Wealth Management

Unit Trusts and OEICs


A pooled investment offers ‘average’ clients an affordable way to spread their investment across a range of assets and funds. This saves the worry of buying and selling individual company shares. It also tends to reduce investment risk, because ‘the eggs aren’t all in the same basket’.

Two of the most popular types of collective investment funds are Unit Trusts and Open Ended Investment Companies (OEICs).

Unit Trust managers select different asset classes such as corporate bonds and company shares for the fund. The fund itself is split into units, each one including an element of every investment held by the fund. Units are allocated to individual investors. So the ‘small’ investor has at least a modest stake in a wider spectrum of companies than would be possible by investing directly in the stock market. The price of each unit depends on the value of the fund’s total investments and is published daily.

OEICs operate in much the same way, except that the fund is run as a company that creates and cancels shares rather than units as investors come and go.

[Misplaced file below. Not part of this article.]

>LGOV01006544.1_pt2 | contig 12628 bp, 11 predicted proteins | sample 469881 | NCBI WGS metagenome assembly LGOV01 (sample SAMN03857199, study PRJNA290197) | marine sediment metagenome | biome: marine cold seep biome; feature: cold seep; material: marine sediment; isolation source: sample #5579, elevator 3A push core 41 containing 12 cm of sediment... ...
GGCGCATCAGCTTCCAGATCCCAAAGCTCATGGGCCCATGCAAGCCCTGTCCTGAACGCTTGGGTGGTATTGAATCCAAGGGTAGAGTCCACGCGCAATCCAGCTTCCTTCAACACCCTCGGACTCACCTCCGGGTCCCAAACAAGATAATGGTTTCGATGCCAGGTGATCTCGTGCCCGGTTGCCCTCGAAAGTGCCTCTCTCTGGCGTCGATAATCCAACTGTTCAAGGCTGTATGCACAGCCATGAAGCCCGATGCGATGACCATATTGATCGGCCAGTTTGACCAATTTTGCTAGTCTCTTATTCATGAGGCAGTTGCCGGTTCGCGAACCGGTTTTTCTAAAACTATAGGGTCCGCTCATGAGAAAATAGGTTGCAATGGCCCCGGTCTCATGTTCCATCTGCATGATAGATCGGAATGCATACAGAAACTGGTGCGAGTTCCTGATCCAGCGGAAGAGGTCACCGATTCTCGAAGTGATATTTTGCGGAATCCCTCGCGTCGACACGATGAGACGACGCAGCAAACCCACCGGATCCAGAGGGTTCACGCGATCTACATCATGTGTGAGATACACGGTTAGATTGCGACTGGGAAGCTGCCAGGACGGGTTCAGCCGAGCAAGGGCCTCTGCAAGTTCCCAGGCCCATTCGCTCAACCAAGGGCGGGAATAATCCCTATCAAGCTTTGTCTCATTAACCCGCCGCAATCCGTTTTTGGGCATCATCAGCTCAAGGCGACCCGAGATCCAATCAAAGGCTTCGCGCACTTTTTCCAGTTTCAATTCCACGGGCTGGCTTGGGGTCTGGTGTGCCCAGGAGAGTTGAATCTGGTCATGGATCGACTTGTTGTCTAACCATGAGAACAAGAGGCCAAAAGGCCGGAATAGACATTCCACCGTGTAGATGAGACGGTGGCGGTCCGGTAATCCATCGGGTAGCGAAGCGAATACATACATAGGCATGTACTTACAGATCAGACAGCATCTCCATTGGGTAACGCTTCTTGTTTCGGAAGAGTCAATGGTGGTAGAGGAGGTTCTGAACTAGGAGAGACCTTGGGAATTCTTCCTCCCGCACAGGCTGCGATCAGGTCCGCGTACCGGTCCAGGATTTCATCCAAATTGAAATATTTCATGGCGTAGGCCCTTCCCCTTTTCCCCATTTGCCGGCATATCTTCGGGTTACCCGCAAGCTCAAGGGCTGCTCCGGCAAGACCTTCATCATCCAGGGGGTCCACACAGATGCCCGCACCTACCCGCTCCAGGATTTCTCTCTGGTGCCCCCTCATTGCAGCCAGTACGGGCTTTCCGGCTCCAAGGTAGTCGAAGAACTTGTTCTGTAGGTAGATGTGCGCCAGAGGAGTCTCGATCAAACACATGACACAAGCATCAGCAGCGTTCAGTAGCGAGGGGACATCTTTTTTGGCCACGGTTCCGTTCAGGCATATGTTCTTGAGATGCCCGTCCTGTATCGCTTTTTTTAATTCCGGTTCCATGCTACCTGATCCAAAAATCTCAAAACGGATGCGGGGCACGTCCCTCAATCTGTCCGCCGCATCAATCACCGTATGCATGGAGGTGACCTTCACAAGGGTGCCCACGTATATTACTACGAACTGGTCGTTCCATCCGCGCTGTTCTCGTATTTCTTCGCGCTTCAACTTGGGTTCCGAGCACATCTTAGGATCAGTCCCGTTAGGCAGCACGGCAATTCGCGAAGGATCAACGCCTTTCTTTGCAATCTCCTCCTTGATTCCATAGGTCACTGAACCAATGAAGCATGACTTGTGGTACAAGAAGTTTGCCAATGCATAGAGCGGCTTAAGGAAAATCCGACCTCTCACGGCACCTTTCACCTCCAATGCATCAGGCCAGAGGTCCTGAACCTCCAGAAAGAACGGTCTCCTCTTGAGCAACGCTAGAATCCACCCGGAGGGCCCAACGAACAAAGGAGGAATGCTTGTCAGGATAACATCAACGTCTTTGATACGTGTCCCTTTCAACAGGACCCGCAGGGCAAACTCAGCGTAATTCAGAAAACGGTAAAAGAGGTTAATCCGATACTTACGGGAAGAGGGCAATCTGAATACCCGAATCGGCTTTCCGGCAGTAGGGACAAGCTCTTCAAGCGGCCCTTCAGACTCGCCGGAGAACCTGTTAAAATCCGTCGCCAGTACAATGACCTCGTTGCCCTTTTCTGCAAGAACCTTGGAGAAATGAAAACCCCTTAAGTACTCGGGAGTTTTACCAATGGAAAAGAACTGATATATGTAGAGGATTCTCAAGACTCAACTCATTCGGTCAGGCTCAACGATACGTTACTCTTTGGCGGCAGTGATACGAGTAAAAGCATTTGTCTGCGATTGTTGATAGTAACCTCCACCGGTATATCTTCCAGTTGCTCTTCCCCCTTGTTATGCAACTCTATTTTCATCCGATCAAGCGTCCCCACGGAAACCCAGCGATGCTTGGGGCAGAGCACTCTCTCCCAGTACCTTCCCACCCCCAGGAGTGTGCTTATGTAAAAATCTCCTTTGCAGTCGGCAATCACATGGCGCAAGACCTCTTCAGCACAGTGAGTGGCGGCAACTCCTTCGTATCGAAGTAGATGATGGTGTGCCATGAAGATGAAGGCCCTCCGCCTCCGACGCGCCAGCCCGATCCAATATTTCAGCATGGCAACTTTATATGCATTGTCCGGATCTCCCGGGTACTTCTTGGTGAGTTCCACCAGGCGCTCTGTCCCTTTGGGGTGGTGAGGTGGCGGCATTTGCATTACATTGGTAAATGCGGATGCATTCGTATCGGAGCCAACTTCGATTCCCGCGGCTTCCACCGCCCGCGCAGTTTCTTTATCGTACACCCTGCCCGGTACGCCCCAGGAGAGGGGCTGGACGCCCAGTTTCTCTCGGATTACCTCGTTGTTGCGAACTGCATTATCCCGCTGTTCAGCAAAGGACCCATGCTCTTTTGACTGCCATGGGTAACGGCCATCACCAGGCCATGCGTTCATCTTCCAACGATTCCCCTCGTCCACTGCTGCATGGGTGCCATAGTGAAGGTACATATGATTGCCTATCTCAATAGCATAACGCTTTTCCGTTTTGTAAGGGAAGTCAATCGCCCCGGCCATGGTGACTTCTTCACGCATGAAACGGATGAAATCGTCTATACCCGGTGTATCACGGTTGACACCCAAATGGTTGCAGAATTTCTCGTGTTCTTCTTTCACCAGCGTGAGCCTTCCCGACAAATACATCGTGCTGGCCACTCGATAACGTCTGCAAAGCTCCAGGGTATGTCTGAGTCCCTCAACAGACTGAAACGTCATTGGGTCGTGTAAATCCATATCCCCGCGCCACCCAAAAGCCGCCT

In both cases, returns from the fund are paid through distributions of dividends received from the shares in which the fund has invested invest. Distributions can be taken as income or reinvested.

UK investors can choose from more than 2,000 unit trusts and OEICs, covering some thirty investment sectors. Confusing? We’ll advise on the sectors and funds that best meet your needs, and can then set up your portfolio.

Unless they are held in an ISA, unit trusts and OEICs are taxable. Income distributions are assessed for income tax, even if they’re reinvested. The first £5,000 per year is now tax-free, and any surplus is taxed at a lower rate than other income. On encashment, growth in excess of the Capital Gains Tax exemption (£11,700 per year in 2018-19) is taxed as a capital gain.